Deborah Goodings to Lead NSF Division of Civil, Mechanical, and Manufacturing Innovation
January 26, 2015
The National Science Foundation (NSF) has selected Deborah J. Goodings as director of the Division of Civil, Mechanical, and Manufacturing Innovation (CMMI) of the Directorate for Engineering. Goodings, who begins her term at NSF today, has served since 2009 as Dewberry Chair Professor of Civil Engineering and Chairman of the Department of Civil, Environmental, and Infrastructure Engineering at George Mason University.
"The Directorate for Engineering is very pleased to welcome to Dr. Goodings, who brings a terrific record of exceptional leadership and expertise to NSF," Pramod Khargonekar, NSF Assistant Director for Engineering, said. "She is committed to exploring the frontiers of engineering and to addressing national challenges in research as well as engineering education."
While serving as department chairman at George Mason, Goodings led faculty and staff in the redirection of the department. Under her leadership, undergraduate and graduate curricula were expanded; laboratory facilities were increased; new programs for graduate student recruitment were launched; new funding resources were identified; outreach to engineering practice and federal research labs was strengthened and broadened; and opportunities for international experience were introduced.
Before joining George Mason, Goodings taught and conducted research in geotechnical engineering for nearly 30 years at the University of Maryland, where she rose from assistant to full professor in the Department of Civil and Environmental Engineering. She also co-founded and co-directed the Master of Engineering and Public Policy program with the School of Public Policy. In addition, Goodings served as the founding faculty advisor of the University of Maryland’s Engineers Without Borders-USA chapter, which completed ten projects in Africa, South America, and Southeast Asia under her direction in its first five years. An endowed chair was established in her honor upon her departure from the University of Maryland.
Goodings earned her Bachelor’s degree in Civil Engineering at the University of Toronto and her Ph.D. in Geotechnical Engineering at Cambridge University. Her technical expertise is in geotechnical engineering related to sustainability, extreme events, and resilience. She also has expertise in engineering and public policy and in international development engineering. She has more than 60 technical publications, and she served as graduate advisor for 24 students seeking MS degrees and PhDs.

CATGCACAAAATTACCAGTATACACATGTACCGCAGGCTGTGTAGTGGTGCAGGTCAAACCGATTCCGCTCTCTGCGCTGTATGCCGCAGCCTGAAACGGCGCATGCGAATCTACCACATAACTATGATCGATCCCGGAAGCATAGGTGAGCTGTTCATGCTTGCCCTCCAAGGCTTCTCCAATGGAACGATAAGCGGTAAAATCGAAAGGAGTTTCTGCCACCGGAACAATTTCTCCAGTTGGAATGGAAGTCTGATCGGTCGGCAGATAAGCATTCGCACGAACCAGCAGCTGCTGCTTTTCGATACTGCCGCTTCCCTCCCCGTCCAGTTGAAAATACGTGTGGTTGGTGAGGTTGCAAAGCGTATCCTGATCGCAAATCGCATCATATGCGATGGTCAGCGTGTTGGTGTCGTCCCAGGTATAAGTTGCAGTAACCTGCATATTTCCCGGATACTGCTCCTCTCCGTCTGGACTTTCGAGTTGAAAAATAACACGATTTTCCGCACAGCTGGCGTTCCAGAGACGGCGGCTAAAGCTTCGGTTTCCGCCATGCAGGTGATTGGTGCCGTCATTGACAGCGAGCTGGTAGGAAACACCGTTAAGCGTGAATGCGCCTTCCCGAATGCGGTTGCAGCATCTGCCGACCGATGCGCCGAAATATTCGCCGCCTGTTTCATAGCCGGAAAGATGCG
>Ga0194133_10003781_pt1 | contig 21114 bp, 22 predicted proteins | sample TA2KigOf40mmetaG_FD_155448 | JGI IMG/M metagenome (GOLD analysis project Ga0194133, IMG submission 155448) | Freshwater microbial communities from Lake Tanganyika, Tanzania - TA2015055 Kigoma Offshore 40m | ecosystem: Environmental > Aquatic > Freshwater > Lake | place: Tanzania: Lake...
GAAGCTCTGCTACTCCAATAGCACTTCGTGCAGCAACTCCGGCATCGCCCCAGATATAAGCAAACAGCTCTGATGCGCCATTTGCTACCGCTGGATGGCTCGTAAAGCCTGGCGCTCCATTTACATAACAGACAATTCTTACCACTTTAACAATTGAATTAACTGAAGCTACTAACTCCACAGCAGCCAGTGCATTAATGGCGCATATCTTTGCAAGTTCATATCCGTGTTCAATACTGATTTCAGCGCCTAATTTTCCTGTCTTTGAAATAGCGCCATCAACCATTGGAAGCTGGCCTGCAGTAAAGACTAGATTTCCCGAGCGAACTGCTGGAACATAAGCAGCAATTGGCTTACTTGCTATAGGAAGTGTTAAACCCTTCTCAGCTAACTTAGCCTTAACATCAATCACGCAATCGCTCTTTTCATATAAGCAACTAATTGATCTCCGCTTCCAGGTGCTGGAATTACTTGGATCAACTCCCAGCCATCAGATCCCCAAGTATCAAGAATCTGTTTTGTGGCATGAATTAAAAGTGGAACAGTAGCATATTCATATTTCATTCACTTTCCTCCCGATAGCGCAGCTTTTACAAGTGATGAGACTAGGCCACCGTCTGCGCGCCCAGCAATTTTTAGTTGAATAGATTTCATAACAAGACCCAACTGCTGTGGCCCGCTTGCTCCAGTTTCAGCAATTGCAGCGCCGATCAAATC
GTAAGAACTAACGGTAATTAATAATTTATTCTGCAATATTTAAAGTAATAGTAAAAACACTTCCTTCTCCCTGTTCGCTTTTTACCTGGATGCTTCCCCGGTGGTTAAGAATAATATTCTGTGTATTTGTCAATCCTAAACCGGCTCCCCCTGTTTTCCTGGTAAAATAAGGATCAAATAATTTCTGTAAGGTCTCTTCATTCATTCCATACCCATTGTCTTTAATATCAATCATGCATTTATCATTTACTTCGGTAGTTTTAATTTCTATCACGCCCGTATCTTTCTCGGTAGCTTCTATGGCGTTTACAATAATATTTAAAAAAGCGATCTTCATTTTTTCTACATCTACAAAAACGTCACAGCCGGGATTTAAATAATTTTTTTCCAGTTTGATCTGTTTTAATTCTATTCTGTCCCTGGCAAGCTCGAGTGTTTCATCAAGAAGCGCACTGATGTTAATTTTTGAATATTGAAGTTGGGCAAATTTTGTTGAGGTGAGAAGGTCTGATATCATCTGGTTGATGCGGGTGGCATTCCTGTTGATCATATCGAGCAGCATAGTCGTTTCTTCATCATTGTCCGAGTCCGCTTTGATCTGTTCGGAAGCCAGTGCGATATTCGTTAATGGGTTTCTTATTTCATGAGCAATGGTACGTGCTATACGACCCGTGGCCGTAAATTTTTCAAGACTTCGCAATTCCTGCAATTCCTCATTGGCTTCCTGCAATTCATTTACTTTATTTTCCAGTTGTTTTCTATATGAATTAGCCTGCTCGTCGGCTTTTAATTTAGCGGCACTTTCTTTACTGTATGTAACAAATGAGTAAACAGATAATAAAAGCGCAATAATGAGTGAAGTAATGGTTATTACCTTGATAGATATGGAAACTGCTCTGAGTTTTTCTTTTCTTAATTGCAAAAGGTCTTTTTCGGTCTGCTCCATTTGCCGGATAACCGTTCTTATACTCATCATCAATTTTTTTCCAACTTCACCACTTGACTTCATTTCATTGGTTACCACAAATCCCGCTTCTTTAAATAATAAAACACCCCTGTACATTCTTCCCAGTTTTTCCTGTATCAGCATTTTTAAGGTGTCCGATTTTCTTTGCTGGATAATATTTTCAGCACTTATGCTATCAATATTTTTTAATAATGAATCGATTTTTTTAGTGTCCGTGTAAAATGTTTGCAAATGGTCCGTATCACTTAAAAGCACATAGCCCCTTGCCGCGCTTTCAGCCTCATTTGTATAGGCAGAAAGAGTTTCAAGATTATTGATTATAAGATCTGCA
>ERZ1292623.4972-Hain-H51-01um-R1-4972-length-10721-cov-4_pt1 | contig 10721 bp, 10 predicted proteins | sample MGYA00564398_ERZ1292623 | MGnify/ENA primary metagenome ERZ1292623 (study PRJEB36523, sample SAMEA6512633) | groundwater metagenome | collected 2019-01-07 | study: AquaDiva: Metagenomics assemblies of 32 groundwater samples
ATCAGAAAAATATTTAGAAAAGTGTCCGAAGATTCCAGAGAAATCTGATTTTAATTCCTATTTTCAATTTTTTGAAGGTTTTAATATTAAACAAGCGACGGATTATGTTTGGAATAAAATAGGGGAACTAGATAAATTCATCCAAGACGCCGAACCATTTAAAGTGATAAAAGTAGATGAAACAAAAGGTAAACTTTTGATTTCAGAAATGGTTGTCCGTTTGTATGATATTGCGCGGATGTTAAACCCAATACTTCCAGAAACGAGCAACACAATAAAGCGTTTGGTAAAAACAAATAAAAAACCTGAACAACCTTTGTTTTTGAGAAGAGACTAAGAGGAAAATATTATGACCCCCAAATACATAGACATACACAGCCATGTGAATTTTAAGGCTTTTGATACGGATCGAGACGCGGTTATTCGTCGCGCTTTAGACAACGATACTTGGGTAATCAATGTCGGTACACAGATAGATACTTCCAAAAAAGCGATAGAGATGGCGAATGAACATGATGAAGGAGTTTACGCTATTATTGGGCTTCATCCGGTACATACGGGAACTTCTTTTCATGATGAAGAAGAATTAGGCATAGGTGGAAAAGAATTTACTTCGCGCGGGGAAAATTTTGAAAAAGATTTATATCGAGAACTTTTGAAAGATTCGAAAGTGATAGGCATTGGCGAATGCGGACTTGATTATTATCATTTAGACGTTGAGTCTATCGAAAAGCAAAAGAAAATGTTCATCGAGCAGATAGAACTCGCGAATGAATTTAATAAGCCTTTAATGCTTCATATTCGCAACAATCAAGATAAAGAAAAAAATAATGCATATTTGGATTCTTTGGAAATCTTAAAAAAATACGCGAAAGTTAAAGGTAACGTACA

Goodings has been an active member of professional societies and is a Fellow of the American Society of Civil Engineers. She has served on university and agency visiting committees that draw on her research and education expertise, including several National Research Council committees and boards. She was recognized by the Transportation Research Board with the Fred Burggraf Award; by the Department of the Army with the Outstanding Civilian Service Medal; and by the U.S. Universities Council on Geotechnical Engineering Research with their Distinguished Service Award following her service as its President.
CMMI supports fundamental research and education directed at advances in civil, mechanical, industrial, and manufacturing engineering and materials design, with an additional focus on reducing risks and damage from earthquakes and other natural and technological hazards. These investments lead to advances that promote the global competitiveness of the nation's manufacturing sector and enhance the sustainability and resiliency of the nation's civil infrastructure.
The U.S. National Science Foundation propels the nation forward by advancing fundamental research in all fields of science and engineering. NSF supports research and people by providing facilities, instruments and funding to support their ingenuity and sustain the U.S. as a global leader in research and innovation. With a fiscal year 2020 budget of $8.3 billion, NSF funds reach all 50 states through grants to nearly 2,000 colleges, universities and institutions. Each year, NSF receives more than 40,000 competitive proposals and makes about 11,000 new awards. Those awards include support for cooperative research with industry, Arctic and Antarctic research and operations, and U.S. participation in international scientific efforts.